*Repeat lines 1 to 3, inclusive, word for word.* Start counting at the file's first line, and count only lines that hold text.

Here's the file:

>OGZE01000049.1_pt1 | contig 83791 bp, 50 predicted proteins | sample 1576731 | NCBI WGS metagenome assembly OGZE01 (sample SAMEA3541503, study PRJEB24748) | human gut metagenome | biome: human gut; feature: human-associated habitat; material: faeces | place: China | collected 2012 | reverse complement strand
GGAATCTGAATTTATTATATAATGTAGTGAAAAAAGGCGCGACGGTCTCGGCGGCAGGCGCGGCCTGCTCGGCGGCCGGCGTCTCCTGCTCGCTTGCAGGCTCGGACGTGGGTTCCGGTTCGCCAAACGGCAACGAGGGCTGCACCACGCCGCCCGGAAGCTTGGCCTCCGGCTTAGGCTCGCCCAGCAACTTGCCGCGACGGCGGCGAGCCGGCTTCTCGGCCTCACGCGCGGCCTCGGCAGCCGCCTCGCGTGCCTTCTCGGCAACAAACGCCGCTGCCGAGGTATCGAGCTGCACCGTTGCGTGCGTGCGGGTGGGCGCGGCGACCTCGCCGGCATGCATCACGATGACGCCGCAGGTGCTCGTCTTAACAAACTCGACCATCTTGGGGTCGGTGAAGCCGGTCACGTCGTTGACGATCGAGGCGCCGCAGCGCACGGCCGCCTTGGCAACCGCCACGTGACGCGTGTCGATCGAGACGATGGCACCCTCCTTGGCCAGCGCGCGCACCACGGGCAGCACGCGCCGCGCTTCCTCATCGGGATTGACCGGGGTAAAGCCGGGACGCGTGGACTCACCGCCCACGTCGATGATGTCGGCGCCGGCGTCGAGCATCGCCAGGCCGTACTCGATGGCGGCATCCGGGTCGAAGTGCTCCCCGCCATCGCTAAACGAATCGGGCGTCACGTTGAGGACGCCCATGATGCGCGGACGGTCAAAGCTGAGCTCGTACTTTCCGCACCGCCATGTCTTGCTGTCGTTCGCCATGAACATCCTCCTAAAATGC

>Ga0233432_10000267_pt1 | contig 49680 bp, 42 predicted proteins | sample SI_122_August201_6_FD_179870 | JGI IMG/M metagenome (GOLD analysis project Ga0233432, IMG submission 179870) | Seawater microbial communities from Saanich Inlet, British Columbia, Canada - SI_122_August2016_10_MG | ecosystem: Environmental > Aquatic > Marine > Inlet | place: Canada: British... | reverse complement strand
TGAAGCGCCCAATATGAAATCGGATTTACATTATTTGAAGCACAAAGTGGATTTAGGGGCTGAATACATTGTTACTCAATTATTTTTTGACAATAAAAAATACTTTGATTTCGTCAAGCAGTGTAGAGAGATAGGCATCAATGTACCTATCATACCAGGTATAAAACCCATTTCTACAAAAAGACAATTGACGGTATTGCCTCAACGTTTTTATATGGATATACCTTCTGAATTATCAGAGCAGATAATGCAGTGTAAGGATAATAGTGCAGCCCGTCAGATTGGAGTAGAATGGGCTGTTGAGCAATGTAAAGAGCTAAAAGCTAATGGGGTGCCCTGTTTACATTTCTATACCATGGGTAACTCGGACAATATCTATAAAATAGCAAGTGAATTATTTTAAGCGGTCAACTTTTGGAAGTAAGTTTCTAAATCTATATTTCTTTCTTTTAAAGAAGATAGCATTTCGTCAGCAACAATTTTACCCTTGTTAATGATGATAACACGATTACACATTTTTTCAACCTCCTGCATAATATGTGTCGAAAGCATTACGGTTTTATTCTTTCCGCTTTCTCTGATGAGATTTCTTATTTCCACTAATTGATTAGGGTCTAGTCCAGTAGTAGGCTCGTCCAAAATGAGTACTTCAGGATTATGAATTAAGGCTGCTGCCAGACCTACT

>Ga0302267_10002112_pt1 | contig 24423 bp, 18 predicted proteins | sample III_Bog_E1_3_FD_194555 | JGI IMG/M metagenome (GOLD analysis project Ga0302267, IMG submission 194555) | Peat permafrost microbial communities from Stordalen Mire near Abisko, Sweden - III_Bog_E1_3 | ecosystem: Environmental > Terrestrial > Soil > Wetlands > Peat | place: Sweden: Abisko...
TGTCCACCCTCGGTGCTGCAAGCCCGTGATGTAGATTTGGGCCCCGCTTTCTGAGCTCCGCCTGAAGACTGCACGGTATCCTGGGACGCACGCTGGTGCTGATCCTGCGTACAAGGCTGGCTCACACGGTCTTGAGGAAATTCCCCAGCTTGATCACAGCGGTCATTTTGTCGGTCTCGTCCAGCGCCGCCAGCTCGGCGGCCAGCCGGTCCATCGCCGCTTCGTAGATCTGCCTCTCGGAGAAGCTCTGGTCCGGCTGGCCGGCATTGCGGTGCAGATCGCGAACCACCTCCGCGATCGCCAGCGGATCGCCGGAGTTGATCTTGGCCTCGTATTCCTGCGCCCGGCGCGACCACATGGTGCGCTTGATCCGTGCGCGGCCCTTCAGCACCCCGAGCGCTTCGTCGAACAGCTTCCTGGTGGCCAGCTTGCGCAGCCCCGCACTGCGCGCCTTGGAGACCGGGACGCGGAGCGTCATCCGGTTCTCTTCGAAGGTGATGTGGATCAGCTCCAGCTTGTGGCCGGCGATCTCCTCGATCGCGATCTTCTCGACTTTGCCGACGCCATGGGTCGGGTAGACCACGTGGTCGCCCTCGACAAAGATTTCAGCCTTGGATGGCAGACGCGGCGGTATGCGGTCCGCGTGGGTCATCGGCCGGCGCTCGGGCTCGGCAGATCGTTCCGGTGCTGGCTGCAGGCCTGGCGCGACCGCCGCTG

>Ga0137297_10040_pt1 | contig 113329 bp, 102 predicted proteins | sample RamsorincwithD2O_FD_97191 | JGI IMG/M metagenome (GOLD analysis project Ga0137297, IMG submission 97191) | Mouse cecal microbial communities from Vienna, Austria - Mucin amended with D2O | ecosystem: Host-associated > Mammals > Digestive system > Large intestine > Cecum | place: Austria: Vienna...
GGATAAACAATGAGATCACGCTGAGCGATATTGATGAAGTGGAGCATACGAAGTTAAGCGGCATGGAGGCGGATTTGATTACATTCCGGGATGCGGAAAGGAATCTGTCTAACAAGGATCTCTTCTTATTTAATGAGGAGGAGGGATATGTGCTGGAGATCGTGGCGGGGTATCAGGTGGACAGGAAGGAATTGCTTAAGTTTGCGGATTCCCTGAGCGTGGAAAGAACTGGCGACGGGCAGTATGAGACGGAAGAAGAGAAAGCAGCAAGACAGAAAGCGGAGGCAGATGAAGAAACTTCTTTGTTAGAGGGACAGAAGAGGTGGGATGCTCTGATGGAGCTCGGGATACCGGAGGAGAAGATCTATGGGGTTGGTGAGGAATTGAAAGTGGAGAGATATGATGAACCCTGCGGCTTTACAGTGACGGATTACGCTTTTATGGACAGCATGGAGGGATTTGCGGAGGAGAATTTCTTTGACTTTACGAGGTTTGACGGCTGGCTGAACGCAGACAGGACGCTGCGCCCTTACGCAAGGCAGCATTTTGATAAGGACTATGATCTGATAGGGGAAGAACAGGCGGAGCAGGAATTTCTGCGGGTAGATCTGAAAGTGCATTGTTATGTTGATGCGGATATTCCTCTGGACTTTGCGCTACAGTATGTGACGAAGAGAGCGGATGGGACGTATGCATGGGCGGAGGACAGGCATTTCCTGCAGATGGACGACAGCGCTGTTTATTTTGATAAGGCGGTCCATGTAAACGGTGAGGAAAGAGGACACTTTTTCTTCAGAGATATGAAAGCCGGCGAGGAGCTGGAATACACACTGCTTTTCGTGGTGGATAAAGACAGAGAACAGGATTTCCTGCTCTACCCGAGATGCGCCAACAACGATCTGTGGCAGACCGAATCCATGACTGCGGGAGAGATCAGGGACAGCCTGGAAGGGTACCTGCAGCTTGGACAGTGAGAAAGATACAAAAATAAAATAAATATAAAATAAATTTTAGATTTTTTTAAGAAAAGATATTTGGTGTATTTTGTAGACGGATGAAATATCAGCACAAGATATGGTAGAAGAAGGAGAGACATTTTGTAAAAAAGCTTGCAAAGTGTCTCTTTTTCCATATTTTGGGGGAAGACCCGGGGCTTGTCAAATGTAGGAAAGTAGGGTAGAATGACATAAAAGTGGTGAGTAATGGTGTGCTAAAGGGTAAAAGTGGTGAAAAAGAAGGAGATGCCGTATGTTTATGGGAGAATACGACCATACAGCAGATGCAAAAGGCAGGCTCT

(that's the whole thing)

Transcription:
>OGZE01000049.1_pt1 | contig 83791 bp, 50 predicted proteins | sample 1576731 | NCBI WGS metagenome assembly OGZE01 (sample SAMEA3541503, study PRJEB24748) | human gut metagenome | biome: human gut; feature: human-associated habitat; material: faeces | place: China | collected 2012 | reverse complement strand
GGAATCTGAATTTATTATATAATGTAGTGAAAAAAGGCGCGACGGTCTCGGCGGCAGGCGCGGCCTGCTCGGCGGCCGGCGTCTCCTGCTCGCTTGCAGGCTCGGACGTGGGTTCCGGTTCGCCAAACGGCAACGAGGGCTGCACCACGCCGCCCGGAAGCTTGGCCTCCGGCTTAGGCTCGCCCAGCAACTTGCCGCGACGGCGGCGAGCCGGCTTCTCGGCCTCACGCGCGGCCTCGGCAGCCGCCTCGCGTGCCTTCTCGGCAACAAACGCCGCTGCCGAGGTATCGAGCTGCACCGTTGCGTGCGTGCGGGTGGGCGCGGCGACCTCGCCGGCATGCATCACGATGACGCCGCAGGTGCTCGTCTTAACAAACTCGACCATCTTGGGGTCGGTGAAGCCGGTCACGTCGTTGACGATCGAGGCGCCGCAGCGCACGGCCGCCTTGGCAACCGCCACGTGACGCGTGTCGATCGAGACGATGGCACCCTCCTTGGCCAGCGCGCGCACCACGGGCAGCACGCGCCGCGCTTCCTCATCGGGATTGACCGGGGTAAAGCCGGGACGCGTGGACTCACCGCCCACGTCGATGATGTCGGCGCCGGCGTCGAGCATCGCCAGGCCGTACTCGATGGCGGCATCCGGGTCGAAGTGCTCCCCGCCATCGCTAAACGAATCGGGCGTCACGTTGAGGACGCCCATGATGCGCGGACGGTCAAAGCTGAGCTCGTACTTTCCGCACCGCCATGTCTTGCTGTCGTTCGCCATGAACATCCTCCTAAAATGC

>Ga0233432_10000267_pt1 | contig 49680 bp, 42 predicted proteins | sample SI_122_August201_6_FD_179870 | JGI IMG/M metagenome (GOLD analysis project Ga0233432, IMG submission 179870) | Seawater microbial communities from Saanich Inlet, British Columbia, Canada - SI_122_August2016_10_MG | ecosystem: Environmental > Aquatic > Marine > Inlet | place: Canada: British... | reverse complement strand